Submit Your Art by March 23rd!

In honor of the upcoming Spring Art Submission Deadline, I am going to forego the Story of the Week this week in favor of celebrating the “art” side of the Periphery Art and Literary Journal. Throughout its fifty-eight years existence, Periphery has received hundreds of unique, beautiful, and thought-provoking art and photography submissions. And because a picture is worth a thousand words, I would like to share with you a few of my favorites:

Double Monument by Tim Dendy, Periphery 57
Growth by Rachel Crown, Periphery 47
Fire by Autumn Meyer, Periphery 55
Guardian Angel by Juliette Jarabek, Periphery 56

If you want your art to join the likes of these stunning pieces, be sure to submit it to Periphery 58 by Tuesday, March 23rd!

The One Who Holds the Moon: Subverting Cliche Through Narrative Structure

Our piece for this week is The One Who Holds the Moon by Bailee Cofer, which is a short story from Periphery 55. This piece can be found both under the Story of the Week tab and in Periphery’s online archives.

There are millions of love stories out there—in fact, I reviewed one just two weeks ago! And I’m not just talking about romantic love stories either; love between family, between friends, and even between strangers comes up so often in the literary world that many modern stories are composed of nothing but recycled platitudes about love. Yet Periphery isn’t in the habit of publishing platitudes, and The One Who Holds the Moon is not exempt from this rule. This short story from Periphery 55 takes the idea of familial love between a father and a daughter and explores it in a way that feels fresh and unique.

                There are several tricks that the author, Bailee Cofer, uses to accomplish this, but I’d like to talk about one in particular: structure. The beginning of this piece starts us off slow, with a single character and a cluster of sensory details. Lines such as “she picks her way across the rocky outcropping and squats behind a shrub” situate us with the main character in her current moment and prep us for what’s supposed to come next—a more thorough explanation of who she is, where she’s camping, and why.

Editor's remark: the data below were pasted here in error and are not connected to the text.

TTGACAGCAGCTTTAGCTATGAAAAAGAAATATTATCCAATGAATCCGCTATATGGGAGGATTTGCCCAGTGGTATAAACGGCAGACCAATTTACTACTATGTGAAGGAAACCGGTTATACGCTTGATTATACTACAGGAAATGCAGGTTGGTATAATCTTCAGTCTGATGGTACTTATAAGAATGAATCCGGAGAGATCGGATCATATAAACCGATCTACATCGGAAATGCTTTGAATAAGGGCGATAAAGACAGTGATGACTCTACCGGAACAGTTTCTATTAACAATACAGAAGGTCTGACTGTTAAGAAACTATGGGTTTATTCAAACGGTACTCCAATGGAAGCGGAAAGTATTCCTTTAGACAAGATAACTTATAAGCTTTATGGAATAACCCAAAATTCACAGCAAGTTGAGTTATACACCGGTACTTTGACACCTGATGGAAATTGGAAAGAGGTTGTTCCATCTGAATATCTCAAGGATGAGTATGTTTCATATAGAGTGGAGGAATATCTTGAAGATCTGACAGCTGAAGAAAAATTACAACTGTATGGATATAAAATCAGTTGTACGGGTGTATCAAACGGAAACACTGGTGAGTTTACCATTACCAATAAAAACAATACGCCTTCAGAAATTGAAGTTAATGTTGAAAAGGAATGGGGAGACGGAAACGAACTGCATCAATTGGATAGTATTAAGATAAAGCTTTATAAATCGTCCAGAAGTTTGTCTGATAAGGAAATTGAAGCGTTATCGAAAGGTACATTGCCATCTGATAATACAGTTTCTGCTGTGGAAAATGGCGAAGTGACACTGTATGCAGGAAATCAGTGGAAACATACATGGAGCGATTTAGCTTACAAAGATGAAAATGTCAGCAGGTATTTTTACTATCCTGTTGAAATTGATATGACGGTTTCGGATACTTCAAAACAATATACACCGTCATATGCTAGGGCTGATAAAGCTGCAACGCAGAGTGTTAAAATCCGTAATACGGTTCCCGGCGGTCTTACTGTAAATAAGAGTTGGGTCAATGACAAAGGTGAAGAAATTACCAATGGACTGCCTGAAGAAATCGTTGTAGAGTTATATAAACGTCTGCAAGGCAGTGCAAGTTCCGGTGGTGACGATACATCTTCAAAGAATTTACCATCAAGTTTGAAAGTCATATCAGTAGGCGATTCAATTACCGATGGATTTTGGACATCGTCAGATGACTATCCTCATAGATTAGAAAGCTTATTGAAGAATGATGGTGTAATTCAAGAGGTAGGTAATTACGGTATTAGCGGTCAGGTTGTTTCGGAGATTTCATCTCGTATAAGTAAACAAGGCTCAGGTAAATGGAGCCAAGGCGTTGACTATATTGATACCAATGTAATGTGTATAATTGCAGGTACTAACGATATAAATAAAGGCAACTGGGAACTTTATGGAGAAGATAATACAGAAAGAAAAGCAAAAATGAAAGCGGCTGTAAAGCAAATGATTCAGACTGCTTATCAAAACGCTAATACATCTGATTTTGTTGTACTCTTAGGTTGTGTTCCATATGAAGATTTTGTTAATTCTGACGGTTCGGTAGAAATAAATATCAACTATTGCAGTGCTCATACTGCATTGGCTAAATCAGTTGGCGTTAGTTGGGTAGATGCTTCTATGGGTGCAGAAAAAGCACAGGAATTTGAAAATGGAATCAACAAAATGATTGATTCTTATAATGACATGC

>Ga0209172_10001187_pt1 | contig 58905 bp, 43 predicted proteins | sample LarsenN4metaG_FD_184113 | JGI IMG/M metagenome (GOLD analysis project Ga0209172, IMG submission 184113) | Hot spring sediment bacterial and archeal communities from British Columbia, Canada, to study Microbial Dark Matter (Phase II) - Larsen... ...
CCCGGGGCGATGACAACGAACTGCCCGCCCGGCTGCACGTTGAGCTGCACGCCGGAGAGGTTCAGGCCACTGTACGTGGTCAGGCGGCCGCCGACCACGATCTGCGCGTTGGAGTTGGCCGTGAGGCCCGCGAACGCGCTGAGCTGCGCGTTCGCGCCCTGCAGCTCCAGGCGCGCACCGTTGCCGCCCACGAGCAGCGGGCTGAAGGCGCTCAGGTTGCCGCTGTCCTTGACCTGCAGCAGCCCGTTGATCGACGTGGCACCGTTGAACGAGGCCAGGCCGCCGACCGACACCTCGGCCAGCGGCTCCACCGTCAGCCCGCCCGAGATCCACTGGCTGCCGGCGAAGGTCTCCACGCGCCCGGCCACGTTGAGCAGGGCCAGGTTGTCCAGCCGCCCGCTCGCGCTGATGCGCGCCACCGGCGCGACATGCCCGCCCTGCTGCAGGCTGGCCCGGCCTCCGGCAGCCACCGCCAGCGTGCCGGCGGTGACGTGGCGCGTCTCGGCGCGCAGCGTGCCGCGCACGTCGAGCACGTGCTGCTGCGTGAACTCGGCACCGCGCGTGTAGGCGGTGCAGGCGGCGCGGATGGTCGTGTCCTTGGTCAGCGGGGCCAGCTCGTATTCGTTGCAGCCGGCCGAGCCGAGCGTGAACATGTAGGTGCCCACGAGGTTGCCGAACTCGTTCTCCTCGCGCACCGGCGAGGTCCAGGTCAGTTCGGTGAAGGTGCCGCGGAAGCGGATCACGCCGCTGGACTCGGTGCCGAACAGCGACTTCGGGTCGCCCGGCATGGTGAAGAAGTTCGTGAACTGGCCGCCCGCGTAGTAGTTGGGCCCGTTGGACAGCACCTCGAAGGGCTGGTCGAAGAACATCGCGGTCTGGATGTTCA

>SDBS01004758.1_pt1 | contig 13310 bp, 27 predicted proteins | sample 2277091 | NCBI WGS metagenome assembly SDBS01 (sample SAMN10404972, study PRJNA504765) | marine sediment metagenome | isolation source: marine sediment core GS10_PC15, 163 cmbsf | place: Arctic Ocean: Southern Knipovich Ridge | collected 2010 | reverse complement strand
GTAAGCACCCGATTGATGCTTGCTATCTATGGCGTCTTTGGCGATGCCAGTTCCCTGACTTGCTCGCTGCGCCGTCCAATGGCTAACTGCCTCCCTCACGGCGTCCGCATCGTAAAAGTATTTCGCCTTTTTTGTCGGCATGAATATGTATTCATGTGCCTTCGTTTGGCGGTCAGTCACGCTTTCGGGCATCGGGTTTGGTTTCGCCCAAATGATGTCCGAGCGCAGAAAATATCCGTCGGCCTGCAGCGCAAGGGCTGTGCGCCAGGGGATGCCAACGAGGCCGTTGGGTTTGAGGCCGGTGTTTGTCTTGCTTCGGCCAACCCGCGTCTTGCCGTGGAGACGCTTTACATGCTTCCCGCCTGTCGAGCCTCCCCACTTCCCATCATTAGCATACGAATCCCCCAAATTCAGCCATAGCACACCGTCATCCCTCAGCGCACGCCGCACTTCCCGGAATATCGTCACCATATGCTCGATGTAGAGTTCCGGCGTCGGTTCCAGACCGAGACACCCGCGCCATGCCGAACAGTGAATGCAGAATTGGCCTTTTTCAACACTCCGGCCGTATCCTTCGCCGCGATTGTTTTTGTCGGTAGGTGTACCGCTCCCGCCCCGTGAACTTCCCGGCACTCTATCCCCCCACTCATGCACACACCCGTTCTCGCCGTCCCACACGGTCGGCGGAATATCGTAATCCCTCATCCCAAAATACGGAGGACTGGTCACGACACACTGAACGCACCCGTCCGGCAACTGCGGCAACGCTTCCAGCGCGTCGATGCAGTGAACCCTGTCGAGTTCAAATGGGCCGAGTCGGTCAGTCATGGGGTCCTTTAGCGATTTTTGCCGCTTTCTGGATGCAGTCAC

Only, that’s not what we get. Instead, we’re taken into the character’s past, where we explore the idea of the father-daughter bond through the lens of a grieving classmate. This segment shows us a little about the main character’s relationship with her own father, who is formally introduced when we bounce back to the “present” in the next paragraph. The story continues to shift between the past and the present until the ending, where we witness the only bit of dialogue between the main character and her father:

                Her father puts her to bed and sings her songs before she sleeps. Each time he finishes singing and stands to leave, he tells her goodnight and that he loves her. She says she loves him back, and then she says it again, and again, and again. If she accidentally says something else before he leaves her room, she panics and shouts.

DAD!

What?

I love you.

                Ostensibly, the italics and past-tense language here suggest that this conversation took place in the character’s past. Yet because the dialogue is separated from the rest of the paragraph, it’s possible that the conversation belongs to the character’s present as well. Regardless, by ending with this sweet, simple conversation, the piece leaves us with a concept of love that doesn’t feel cheesy or forced.